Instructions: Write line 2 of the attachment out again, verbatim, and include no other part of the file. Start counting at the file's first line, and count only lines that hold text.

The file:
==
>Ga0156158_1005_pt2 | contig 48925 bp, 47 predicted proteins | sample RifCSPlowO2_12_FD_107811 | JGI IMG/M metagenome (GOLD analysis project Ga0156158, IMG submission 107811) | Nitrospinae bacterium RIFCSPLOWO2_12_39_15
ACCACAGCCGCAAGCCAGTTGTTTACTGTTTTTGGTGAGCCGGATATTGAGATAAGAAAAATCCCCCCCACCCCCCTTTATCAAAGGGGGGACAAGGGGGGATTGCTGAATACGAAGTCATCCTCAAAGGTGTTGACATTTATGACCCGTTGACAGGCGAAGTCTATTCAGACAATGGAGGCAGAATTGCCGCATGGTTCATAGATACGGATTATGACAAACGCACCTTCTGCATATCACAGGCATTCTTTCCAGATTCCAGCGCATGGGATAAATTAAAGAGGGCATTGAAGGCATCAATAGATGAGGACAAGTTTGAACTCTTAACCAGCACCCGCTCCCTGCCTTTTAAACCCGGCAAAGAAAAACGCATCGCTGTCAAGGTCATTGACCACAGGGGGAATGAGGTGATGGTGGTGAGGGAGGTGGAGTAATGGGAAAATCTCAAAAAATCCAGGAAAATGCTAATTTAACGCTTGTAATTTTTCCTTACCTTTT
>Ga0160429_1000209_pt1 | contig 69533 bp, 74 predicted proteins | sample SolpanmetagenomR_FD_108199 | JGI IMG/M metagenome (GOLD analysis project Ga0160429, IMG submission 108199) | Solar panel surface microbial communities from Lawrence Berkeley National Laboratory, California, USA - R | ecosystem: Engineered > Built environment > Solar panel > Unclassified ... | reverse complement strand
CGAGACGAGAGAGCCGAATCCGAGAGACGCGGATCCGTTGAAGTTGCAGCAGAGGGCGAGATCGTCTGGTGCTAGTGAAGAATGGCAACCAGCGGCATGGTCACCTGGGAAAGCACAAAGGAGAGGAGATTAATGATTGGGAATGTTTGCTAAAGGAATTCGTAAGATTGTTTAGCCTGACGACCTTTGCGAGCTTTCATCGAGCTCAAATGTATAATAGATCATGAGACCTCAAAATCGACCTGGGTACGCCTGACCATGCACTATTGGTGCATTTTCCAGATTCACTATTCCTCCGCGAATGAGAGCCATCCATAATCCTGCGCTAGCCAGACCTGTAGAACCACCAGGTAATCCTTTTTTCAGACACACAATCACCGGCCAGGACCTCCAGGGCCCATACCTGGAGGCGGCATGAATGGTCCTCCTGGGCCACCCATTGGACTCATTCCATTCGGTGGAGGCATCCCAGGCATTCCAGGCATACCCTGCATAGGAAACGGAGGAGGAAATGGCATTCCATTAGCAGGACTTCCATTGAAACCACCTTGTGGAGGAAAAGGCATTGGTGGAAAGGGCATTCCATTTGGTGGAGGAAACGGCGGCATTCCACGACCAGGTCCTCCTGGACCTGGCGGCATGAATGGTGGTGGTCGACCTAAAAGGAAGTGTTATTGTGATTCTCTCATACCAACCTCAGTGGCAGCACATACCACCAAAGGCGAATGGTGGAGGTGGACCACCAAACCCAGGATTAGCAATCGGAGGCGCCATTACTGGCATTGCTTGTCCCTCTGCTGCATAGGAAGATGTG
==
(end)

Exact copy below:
ACCACAGCCGCAAGCCAGTTGTTTACTGTTTTTGGTGAGCCGGATATTGAGATAAGAAAAATCCCCCCCACCCCCCTTTATCAAAGGGGGGACAAGGGGGGATTGCTGAATACGAAGTCATCCTCAAAGGTGTTGACATTTATGACCCGTTGACAGGCGAAGTCTATTCAGACAATGGAGGCAGAATTGCCGCATGGTTCATAGATACGGATTATGACAAACGCACCTTCTGCATATCACAGGCATTCTTTCCAGATTCCAGCGCATGGGATAAATTAAAGAGGGCATTGAAGGCATCAATAGATGAGGACAAGTTTGAACTCTTAACCAGCACCCGCTCCCTGCCTTTTAAACCCGGCAAAGAAAAACGCATCGCTGTCAAGGTCATTGACCACAGGGGGAATGAGGTGATGGTGGTGAGGGAGGTGGAGTAATGGGAAAATCTCAAAAAATCCAGGAAAATGCTAATTTAACGCTTGTAATTTTTCCTTACCTTTT